The gospel must grow feet

Forty-two years ago a priest and his two companions – one in his seventies, one in his teens - were killed. 

Twelve bullets, coming from all angles, hit Fr Rutilio Grande on 12 March 1977 as he was returning home to his village in El Paisnal, El Salvador.   It was the culmination of a life in which he had constantly sought to understand how, in his words, the gospel must ‘grow little feet’ in his land.

Born in 1928 into a poor family where his parents divorced when he was still very young, he was brought up to believe that suffering and poverty were unavoidable in this life and we should hope for happiness only in the next. But his coming to maturity coincided with the profound changes that shook the Catholic Church in the middle of the last century.

The Second Vatican Council was the climax of this change but even before it Rutilio was affected by the questioning of tradition sparked by the discovery of what the sources actually said – something often long buried by the weight of that tradition. One example was liturgy.  For centuries it was conducted in Latin, a language few understood, and so people who attended Church were virtually spectators at an event conducted by professionals, the clergy. The Lumen Vitae Institute in Louvain, Belgium, where Rutilio went to study in 1963, taught him the principle that liturgy is for everyone and all should participate as much as possible.

This may not sound a radical discovery but when he began to apply this principle more widely it became revolutionary.  The social and political conditions in El Salvador were oppressive and the majority were trapped in a system where a few, 1 per cent, of the people enjoyed power and wealth at the expense of the many.  The Church connived in this and, as mentioned already, taught people to suffer patiently and look forward to the life to come.

So Rutilio came to understand that the liturgy was only a mirror of what was happening in real life and the Council awakened his conscience to see that the role of the Church must now be different and she must become involved in the struggle for justice if she were to be an authentic and credible teacher of the faith.  The Latin American bishops met at Medellin in Colombia in 1968 and made their own the teaching of the Council.  From now on the Church was to be at the side of the poor – not out ahead of them or above them ‘in the clouds’ to use another phrase of Rutilio.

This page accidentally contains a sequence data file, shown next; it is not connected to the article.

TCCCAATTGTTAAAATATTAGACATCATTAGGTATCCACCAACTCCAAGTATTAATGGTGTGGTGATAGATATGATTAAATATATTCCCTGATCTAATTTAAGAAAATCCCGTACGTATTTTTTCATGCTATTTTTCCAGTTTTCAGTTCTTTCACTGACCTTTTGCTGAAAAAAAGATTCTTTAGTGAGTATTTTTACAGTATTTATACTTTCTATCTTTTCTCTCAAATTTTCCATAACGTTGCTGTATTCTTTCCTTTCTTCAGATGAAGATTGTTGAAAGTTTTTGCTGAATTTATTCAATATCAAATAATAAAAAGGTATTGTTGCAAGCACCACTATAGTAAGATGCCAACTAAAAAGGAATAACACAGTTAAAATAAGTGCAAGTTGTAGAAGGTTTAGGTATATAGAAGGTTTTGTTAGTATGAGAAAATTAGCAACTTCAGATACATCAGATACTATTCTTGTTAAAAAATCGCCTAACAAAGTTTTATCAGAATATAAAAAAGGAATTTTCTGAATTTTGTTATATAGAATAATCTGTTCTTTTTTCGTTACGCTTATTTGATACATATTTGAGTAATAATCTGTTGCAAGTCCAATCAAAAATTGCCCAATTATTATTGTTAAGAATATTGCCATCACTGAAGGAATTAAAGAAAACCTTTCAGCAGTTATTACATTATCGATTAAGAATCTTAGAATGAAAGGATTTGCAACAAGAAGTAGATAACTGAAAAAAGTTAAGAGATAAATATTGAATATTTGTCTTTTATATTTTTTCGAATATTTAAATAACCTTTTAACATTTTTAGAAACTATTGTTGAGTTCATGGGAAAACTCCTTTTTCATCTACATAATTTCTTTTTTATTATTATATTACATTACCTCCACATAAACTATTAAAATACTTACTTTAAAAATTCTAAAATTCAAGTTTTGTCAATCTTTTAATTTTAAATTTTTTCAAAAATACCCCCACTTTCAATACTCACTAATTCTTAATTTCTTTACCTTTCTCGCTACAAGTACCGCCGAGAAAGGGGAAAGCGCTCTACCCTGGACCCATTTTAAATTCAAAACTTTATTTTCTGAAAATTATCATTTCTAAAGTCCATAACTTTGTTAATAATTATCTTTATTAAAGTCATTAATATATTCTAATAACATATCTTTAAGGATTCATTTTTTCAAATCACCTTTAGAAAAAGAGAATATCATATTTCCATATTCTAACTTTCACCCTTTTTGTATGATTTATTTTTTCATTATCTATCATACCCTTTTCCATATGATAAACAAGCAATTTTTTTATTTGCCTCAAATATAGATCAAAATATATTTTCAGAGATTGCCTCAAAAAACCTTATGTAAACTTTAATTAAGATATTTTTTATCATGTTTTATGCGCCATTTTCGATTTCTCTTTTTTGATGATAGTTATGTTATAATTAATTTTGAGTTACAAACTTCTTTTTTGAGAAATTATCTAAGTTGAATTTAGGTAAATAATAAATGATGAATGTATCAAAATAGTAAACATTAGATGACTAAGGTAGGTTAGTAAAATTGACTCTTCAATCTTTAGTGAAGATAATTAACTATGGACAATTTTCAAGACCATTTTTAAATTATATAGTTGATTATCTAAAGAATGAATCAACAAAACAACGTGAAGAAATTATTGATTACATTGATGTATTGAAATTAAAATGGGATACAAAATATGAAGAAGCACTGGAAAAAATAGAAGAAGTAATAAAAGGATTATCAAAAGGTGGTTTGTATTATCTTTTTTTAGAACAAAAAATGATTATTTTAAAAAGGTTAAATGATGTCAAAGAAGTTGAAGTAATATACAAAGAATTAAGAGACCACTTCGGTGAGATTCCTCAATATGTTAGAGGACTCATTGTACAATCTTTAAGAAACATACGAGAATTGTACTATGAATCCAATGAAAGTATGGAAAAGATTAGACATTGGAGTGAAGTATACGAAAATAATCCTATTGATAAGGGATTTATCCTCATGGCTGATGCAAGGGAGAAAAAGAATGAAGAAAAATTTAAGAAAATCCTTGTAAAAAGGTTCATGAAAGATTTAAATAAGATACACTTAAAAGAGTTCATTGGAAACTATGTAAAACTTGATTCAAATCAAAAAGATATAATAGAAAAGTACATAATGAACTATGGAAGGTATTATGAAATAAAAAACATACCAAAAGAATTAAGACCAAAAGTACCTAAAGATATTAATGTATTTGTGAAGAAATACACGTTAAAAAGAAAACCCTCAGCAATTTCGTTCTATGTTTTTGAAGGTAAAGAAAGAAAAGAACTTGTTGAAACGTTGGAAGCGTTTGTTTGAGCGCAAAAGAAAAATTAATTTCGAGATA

But how could this happen?  If Louvain, Rome and Medellin were all crucial influences on Rutilio there was a fourth and last.  In the early 1970s he went to Quito in Ecuador where he learnt the pedagogy of Paulo Freire.  In a word, this meant that the people themselves had to learn how to become agents of their own change.  They had to meet in their small communities and study the message of Jesus in the gospels.  What was the ‘good news’ that Jesus brought, not only to the woman at the well in the year 30, but to the campesinos of El Paisnal in El Salvador in the year 1975?

Rutilio integrated all the influences he had experienced into a coherent mission of ‘conscientization’ leading the people to discover their own power to change things peacefully; things did not have to be as they were.  It was not the will of God for them to be poor and to suffer.  Quite the opposite!  He wants us to have a dignified and joyful life here on earth as a way of preparing for the fullness of life that will follow later.

The rich and powerful landowners saw all this as a threat to their privileged life and they determined to get rid of this ‘troublesome priest’. They succeeded in killing him but their deed lit a fire in the heart of Oscar Romero and, even more significantly, Jorge Bergoglio, the future Pope Francis.  The eyes of Rutilio Grande and Oscar Romero were opened and they saw clearly what Jesus wanted them to do.  And they did it.

Something similar happened to Peter though he did not have the experience Louvain, Rome, Medellin and Quito.  He just saw a huge quantity of fish and he got the message.  He was so awed he burst out, ‘Leave me, Lord, for I am a sinful man.  For he and all who were with him were amazed’.

10 February 2019        Sunday 5 C

Isaiah 6:1…8               1 Corinthians 15:1…11           Luke 5:1-11

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